COURT OF APPEAL FOR BRITISH COLUMBIA

Citation:

Kwicksutaineuk/Ah-Kwa-Mish First Nation v. Canada (Attorney General),

 

2012 BCCA 193

Date: 20120503

Nos. CA038705; CA038707

Docket: CA038705

Between:

Chief Robert Chamberlin, Chief of the Kwicksutaineuk/Ah-Kwa-Mish First Nation, on his own behalf and on behalf of all members of the Kwicksutaineuk/Ah-Kwa-Mish First Nation and
Her Majesty The Queen In Right Of The Province Of British Columbia as represented by the Minister of Agriculture and Lands

Respondent

(Plaintiff)

And

The Attorney General of Canada

Appellant

(Defendant)

- and -

Docket:  CA038707

Between:

Chief Robert Chamberlin, Chief of the Kwicksutaineuk/Ah-Kwa-Mish First Nation, on his own behalf and on behalf of all members of the Kwicksutaineuk/Ah-Kwa-Mish First Nation

Respondent

(Plaintiff)

And

Her Majesty The Queen In Right Of The Province Of British Columbia as represented by the Minister of Agriculture and Lands and Attorney General of Canada

Appellants
(Defendants)

And

British Columbia Salmon Farmers Association

Intervenor

Before:

The Honourable Madam Justice D. Smith

The Honourable Madam Justice Garson

The Honourable Mr. Justice Hinkson

On appeal from:  Supreme Court of British Columbia, December 1, 2010,
(Kwicksutaineuk/Ah-Kwa-Mish First Nation v. British Columbia (Agriculture and Lands), 2010 BCSC 1699, Vancouver Docket S090848)

Counsel for the Appellant,
British Columbia:

H.W.R. Gwillim, J. Sullivan, S. Knowles

Counsel for the Appellant,
Canada

H.J. Wruck Q.C., A.J. Semple, S.C. Postman

Counsel for the Respondent:

J.J. Camp Q.C., R. Mogerman

Counsel for the Intervenor:

K.G. O’Callaghan, A. Borrell

Place and Date of Hearing:

Vancouver, British Columbia

November 23, 24 and 25, 2011

Place and Date of Judgment:

Vancouver, British Columbia

May 3, 2012

Written Reasons by:

The Honourable Madam Justice Garson

Concurred in by:

The Honourable Mr. Justice Hinkson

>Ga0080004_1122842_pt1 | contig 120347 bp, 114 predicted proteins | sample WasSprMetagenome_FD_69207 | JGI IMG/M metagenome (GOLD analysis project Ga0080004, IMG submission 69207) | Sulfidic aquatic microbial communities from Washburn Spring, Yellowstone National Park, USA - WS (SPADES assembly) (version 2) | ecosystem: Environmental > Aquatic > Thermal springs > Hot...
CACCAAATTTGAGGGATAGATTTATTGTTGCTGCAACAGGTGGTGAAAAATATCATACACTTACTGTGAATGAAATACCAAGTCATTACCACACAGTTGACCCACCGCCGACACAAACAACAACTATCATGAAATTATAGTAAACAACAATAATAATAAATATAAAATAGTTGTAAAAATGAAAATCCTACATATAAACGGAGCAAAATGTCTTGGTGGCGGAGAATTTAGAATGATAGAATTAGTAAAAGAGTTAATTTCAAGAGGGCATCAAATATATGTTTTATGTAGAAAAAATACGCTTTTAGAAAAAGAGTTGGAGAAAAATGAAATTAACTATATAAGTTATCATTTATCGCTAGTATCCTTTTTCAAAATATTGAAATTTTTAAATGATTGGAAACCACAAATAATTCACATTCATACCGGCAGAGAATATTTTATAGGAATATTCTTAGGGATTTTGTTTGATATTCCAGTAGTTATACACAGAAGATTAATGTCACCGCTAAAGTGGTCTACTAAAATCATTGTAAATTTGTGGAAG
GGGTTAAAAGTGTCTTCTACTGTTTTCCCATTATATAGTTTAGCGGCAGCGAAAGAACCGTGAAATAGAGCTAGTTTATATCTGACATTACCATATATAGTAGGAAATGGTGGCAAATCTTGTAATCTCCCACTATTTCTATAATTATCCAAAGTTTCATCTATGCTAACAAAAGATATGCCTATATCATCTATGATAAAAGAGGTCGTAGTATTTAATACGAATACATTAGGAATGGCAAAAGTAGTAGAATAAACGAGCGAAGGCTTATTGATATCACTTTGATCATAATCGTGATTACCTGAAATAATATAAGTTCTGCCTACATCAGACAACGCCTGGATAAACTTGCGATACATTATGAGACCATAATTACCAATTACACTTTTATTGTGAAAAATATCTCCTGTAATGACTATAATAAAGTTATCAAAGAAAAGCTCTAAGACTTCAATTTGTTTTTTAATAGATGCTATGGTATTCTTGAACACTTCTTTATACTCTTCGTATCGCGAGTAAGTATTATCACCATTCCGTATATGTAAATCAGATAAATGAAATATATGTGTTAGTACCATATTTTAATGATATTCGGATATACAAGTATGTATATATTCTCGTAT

Concurring Reasons by:

The Honourable Madam Justice D. Smith (page 38, paragraph 103)


 

Reasons for Judgment of the Honourable Madam Justice Garson:

Introduction

[1]             The waters of the Broughton Archipelago have for centuries been a source of salmon for the Aboriginal peoples who inhabit the area.  There is no dispute that in recent decades, many stocks of wild salmon, once abundantly available for fishing, have declined significantly.  The cause of that decline, it is alleged in this action, is the operation of fish farms in and about the Broughton Archipelago.  The plaintiff, Chief Robert Chamberlin, is chief of the Kwicksutaineuk/Ah-Kwa-Mish First Nation.  He commenced the within action and applied to have it certified as a class action.  In certifying the action, the chambers judge defined the class as “all aboriginal collectives who have or assert constitutionally protected aboriginal and/or treaty rights to fish wild salmon for food, social, and ceremonial purposes within the Broughton Archipelago and the rivers that drain into the Broughton Archipelago on behalf of himself and other Aboriginal collectives who have rights to fish in the Broughton Archipelago.”  His reasons for judgment may be found at 2010 BCSC 1699.  This appeal turns on whether the class was properly defined.

Statement of Claim

[2]             The Further, Further Amended Statement of Claim, filed July 6, 2010, describes the proposed class as follows:

1.         This is a proposed class action on behalf of all aboriginal collectives who have or assert constitutionally protected aboriginal and/or treaty rights to fish wild salmon for sustenance, food, social, and ceremonial purposes (“Fishing Rights”) within the Broughton Archipelago (“Class”). The boundaries of the Broughton Archipelago are set out on the map attached as Schedule “A” to this Statement of Claim.

2.         The Broughton Archipelago is a network of fjords and islands located along the mainland coast and adjacent to the North Eastern side of Vancouver Island. The Broughton Archipelago is a unique ecosystem that supports significant stocks of wild salmon that migrate in cycles from their spawning grounds in the Broughton Archipelago to the Pacific Ocean and then return to spawn their original spawning grounds (“Wild Salmon”).